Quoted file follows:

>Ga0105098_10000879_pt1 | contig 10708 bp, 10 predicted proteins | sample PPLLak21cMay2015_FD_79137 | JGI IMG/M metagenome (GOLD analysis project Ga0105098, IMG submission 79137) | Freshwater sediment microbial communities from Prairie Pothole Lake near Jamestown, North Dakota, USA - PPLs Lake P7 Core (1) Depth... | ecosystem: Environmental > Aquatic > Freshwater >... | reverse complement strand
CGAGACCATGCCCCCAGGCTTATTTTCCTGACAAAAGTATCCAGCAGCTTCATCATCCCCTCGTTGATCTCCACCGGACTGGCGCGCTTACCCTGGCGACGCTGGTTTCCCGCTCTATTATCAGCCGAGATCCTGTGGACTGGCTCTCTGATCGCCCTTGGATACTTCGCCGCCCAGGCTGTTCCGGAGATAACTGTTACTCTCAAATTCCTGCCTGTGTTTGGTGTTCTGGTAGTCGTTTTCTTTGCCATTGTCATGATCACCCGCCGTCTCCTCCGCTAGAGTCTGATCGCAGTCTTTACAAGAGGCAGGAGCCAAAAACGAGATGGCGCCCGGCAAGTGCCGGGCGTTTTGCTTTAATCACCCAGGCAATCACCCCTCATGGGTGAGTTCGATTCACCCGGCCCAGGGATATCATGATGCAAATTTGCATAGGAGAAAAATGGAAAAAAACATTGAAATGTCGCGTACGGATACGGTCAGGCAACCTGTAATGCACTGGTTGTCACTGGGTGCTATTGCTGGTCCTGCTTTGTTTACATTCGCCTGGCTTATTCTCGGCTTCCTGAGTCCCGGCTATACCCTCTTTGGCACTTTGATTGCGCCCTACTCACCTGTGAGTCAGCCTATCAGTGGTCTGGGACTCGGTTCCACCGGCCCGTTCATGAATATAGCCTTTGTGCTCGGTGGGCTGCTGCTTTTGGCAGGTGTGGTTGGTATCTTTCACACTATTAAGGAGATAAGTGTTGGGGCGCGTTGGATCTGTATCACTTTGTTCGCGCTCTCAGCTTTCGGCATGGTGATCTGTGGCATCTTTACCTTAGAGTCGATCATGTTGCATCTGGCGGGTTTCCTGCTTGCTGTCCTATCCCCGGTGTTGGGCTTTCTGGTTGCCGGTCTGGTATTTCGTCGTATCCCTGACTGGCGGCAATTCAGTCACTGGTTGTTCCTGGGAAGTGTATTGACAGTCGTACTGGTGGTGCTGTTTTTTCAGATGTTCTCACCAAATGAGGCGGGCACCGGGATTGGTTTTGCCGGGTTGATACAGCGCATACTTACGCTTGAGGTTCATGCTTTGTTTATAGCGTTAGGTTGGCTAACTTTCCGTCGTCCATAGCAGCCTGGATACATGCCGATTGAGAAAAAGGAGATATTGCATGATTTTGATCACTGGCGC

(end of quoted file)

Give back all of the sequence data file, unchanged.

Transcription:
>Ga0105098_10000879_pt1 | contig 10708 bp, 10 predicted proteins | sample PPLLak21cMay2015_FD_79137 | JGI IMG/M metagenome (GOLD analysis project Ga0105098, IMG submission 79137) | Freshwater sediment microbial communities from Prairie Pothole Lake near Jamestown, North Dakota, USA - PPLs Lake P7 Core (1) Depth... | ecosystem: Environmental > Aquatic > Freshwater >... | reverse complement strand
CGAGACCATGCCCCCAGGCTTATTTTCCTGACAAAAGTATCCAGCAGCTTCATCATCCCCTCGTTGATCTCCACCGGACTGGCGCGCTTACCCTGGCGACGCTGGTTTCCCGCTCTATTATCAGCCGAGATCCTGTGGACTGGCTCTCTGATCGCCCTTGGATACTTCGCCGCCCAGGCTGTTCCGGAGATAACTGTTACTCTCAAATTCCTGCCTGTGTTTGGTGTTCTGGTAGTCGTTTTCTTTGCCATTGTCATGATCACCCGCCGTCTCCTCCGCTAGAGTCTGATCGCAGTCTTTACAAGAGGCAGGAGCCAAAAACGAGATGGCGCCCGGCAAGTGCCGGGCGTTTTGCTTTAATCACCCAGGCAATCACCCCTCATGGGTGAGTTCGATTCACCCGGCCCAGGGATATCATGATGCAAATTTGCATAGGAGAAAAATGGAAAAAAACATTGAAATGTCGCGTACGGATACGGTCAGGCAACCTGTAATGCACTGGTTGTCACTGGGTGCTATTGCTGGTCCTGCTTTGTTTACATTCGCCTGGCTTATTCTCGGCTTCCTGAGTCCCGGCTATACCCTCTTTGGCACTTTGATTGCGCCCTACTCACCTGTGAGTCAGCCTATCAGTGGTCTGGGACTCGGTTCCACCGGCCCGTTCATGAATATAGCCTTTGTGCTCGGTGGGCTGCTGCTTTTGGCAGGTGTGGTTGGTATCTTTCACACTATTAAGGAGATAAGTGTTGGGGCGCGTTGGATCTGTATCACTTTGTTCGCGCTCTCAGCTTTCGGCATGGTGATCTGTGGCATCTTTACCTTAGAGTCGATCATGTTGCATCTGGCGGGTTTCCTGCTTGCTGTCCTATCCCCGGTGTTGGGCTTTCTGGTTGCCGGTCTGGTATTTCGTCGTATCCCTGACTGGCGGCAATTCAGTCACTGGTTGTTCCTGGGAAGTGTATTGACAGTCGTACTGGTGGTGCTGTTTTTTCAGATGTTCTCACCAAATGAGGCGGGCACCGGGATTGGTTTTGCCGGGTTGATACAGCGCATACTTACGCTTGAGGTTCATGCTTTGTTTATAGCGTTAGGTTGGCTAACTTTCCGTCGTCCATAGCAGCCTGGATACATGCCGATTGAGAAAAAGGAGATATTGCATGATTTTGATCACTGGCGC